Mid-October Pop Culture Wrap Up - Episode 78 -10/20/17
    On this episode of CreatureGeek, Frank and Len chat about a bunch of stuff that's been out, coming soon and more including Blade Runner 2049 chat, IT and Stephen King talk, The Orville, Halloween and more. Plus a shout out to Haunted Houses and Mike Mekash (husband of Eryn Krueger Mekash) If you're digging this podcast, please head over to and support us with a few bucks. We truly appreciate your support!
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    Adam Savage's Set Tour of the Blade Runner Universe!

    Adam takes us behind the scenes of the filming of the 2048: Nowhere to Run short film that's part of the official Blade Runner universe. From the static set dressing to the functional props and vehicles, Adam shows how the production builds a believable science fiction world out of the pieces of our own reality.

    Supertroopers, Part Deux - Still Untitled: The Adam Savage Project - 10/17/17
    Adam raves about a screening of Pixar's Coco, giving his spoiler-free review. Plus, we hear about Adam's Star Trek: The Experience auction adventure, a recommendation for a Eyvind Earle art exhibit, and teases for Adam's upcoming London trip to MC Michael Giacchino's concert bash! Thanks to Tested's Ryan Kiser for joining us this week in Will's absense!
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    Behind the Scenes with Tested at New York Comic Con 2017!

    Join us for a brief look at what our New York Comic Con experience was like this year! From roaming the show floor chatting with cosplayers and geeking out over collectibles to backstage prep for incognito walks with Adam, here's a taste of Tested's convention life. Thanks to everyone who said hi at the show!

    The Orville's Krill Makeup Demo at KNB EFX

    We visit award-winning makeup effects house KNB EFX, the shop where Howard Berger and his team designed the makeups for Seth MacFarlane's The Orville. Howard and key makeup artist Tami Lane give us a demo of the Krill makeup application they developed for the show, which makes it clear that The Orville's creators are big science fiction fans.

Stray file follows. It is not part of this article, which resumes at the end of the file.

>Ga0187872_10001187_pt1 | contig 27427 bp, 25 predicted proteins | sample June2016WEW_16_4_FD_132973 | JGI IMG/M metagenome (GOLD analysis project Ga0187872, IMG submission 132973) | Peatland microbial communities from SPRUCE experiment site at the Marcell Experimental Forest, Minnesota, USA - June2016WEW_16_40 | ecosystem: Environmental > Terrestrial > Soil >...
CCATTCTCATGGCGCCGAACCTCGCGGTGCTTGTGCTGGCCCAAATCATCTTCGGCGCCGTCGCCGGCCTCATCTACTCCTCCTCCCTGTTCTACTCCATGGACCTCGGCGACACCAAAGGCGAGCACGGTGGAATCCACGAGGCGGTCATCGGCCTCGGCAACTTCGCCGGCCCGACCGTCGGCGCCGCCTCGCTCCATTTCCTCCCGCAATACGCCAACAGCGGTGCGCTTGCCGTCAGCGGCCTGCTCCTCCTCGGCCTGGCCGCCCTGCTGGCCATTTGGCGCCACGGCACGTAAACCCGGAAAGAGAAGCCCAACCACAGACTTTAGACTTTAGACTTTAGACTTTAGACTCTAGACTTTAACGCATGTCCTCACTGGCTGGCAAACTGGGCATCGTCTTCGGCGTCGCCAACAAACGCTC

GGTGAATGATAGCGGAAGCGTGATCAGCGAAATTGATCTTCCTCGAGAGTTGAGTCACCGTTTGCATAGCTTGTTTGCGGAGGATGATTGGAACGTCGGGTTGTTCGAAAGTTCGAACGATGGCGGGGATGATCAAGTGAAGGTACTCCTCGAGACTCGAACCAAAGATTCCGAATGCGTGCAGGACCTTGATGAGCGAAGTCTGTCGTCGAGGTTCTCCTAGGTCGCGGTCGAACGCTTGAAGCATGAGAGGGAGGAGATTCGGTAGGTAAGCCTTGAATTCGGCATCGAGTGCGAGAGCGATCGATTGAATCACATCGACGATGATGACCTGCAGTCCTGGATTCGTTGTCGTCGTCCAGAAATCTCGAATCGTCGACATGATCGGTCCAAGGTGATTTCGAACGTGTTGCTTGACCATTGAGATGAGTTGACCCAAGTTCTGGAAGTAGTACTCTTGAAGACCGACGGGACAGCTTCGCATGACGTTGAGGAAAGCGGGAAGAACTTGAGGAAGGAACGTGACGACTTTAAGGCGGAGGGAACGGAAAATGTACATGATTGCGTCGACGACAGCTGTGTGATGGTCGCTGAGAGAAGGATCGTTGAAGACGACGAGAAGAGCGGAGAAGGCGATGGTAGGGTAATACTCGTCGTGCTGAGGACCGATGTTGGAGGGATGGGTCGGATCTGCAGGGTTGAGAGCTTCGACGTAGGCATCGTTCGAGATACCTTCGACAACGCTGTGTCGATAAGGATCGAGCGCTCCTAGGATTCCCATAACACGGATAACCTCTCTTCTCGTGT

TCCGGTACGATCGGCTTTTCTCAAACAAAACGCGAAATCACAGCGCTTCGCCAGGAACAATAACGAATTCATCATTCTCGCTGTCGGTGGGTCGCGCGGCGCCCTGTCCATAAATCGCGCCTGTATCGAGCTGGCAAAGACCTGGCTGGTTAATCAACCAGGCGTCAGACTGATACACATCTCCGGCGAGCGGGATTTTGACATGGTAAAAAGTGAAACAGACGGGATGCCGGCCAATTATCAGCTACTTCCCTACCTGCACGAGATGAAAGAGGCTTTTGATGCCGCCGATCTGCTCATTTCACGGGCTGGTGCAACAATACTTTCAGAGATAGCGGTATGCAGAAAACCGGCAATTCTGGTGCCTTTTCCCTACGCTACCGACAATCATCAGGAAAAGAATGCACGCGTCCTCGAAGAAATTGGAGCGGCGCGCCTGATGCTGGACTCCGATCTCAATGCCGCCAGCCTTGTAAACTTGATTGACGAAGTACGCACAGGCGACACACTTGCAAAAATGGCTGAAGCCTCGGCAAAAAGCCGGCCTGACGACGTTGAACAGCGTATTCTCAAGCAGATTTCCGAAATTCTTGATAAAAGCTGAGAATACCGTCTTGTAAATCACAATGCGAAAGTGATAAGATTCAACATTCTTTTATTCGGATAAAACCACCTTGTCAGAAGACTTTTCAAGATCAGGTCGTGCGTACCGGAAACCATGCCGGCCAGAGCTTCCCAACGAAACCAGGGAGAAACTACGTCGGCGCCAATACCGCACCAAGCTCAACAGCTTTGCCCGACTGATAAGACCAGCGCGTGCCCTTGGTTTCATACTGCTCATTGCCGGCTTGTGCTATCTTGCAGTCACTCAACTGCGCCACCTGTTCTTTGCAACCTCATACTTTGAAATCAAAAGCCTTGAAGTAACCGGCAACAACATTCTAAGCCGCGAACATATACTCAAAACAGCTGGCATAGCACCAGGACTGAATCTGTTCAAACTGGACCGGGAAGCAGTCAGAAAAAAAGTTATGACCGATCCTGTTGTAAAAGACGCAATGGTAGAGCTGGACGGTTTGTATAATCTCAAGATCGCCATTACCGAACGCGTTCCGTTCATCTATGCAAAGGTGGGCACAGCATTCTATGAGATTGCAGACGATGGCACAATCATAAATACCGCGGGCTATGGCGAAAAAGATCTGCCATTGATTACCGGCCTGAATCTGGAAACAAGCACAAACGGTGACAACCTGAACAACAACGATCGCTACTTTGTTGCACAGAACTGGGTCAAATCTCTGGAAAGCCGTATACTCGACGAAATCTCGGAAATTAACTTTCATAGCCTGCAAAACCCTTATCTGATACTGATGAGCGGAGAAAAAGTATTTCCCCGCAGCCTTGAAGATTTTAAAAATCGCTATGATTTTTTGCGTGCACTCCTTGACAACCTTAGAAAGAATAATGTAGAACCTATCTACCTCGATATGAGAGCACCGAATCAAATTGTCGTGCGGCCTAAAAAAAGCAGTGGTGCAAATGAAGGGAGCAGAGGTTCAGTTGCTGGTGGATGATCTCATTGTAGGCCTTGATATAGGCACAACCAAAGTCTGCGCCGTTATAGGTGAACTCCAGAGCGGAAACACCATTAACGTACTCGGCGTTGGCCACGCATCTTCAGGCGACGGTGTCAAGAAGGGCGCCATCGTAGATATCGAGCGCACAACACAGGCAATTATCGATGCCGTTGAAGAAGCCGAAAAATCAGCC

The Weird and Awesome World of Bootleg Art Toys

    At a few pop culture conventions every year, DKE Toys brings designers and artists together to release a series of limited artist edition toys inspired by the blister pack action figures of our youth. Dov Kelemer chats with us about how the bootleg art toy scene got started and how each artist brings something different and subversive to their resin figures and packaging.

    Toyqube: Turning 2D Art into Sculpted Collectibles

    We meet up with Keith Poon, artist and proprietor of Toyqube, a designer collectibles company that works with artists to turn their art into limited-run sculptures. Keith--known for his own Sharky vinyl figures--chats about the process of collaborating with artists and working in multiple mediums.

    Building Adam's 2001: A Space Odyssey "Moonwatcher", Part 1

    My passion for the movie 2001: A Space Odyssey launched me into the quest of a career at the age of 16. I wanted to be a filmmaker. I wanted to make things for movies. I wanted to make space ships, creatures, props and more. I started learning everything I could about Kubrick and film making. I started making my own films and, eventually after graduating from school, I got a job at the American Zoetrope with Francis Coppola. George Lucas was there also and was working on the movie version of his short film, "THX11384eb". This was another film I loved that inspired me.

    To make a long story short, in 1974 I moved to LA and started working for the studios as a special effects makeup artist. I met Rick Baker who helped me start my career as a creature maker and Gorilla man. My career exploded and for years I made creatures and makeup effects for films, TV commercials, and TV shows.

    I worked on "Star Trek the Motion Picture" where I made Spock's ears, GhostBusters making creatures and puppeteering them just to name a couple. I made one feature motion picture with Charles Band, "The Day Time Ended" that I wrote and produced. I played an alien in the opening sequence of "Laser Blast" and did all the makeup and props. This lead to a SAG career of playing creatures for films along with my Gorilla suit work I did for many years.

    This is just the short story but it all began with 2001, which brings me to this project: Moonwatcher.

    I always wanted to make something from 2001. Most of the models have already been done. The helmets and suits by Mike Scott had been done (and they are amazing!). But no one had done Moonwatcher or the Star Child. So I set off to do both.

    Adam reached out about the project asking me if he could get in the build. I said yes, of course. So let's get going here and I'll show you how I made Moonwatcher based on Stuart Freeborn's fantastic work 50 years ago.

    Adam Savage Incognito as 2001: A Space Odyssey's Moonwatcher!

    Adam goes incognito at this year's New York Comic Con as Moonwatcher, the lead ape in 2001: A Space Oyssey! This character is special because the mask was originally designed by make-up artist Stuart Freeborn, who also created Chewbacca's costume. And in a first for Adam Incognito, he was able to walk the floor and explore the convention without being detected! (Check out the work of Steve Neill, who made this Moonwatcher mask for Adam!)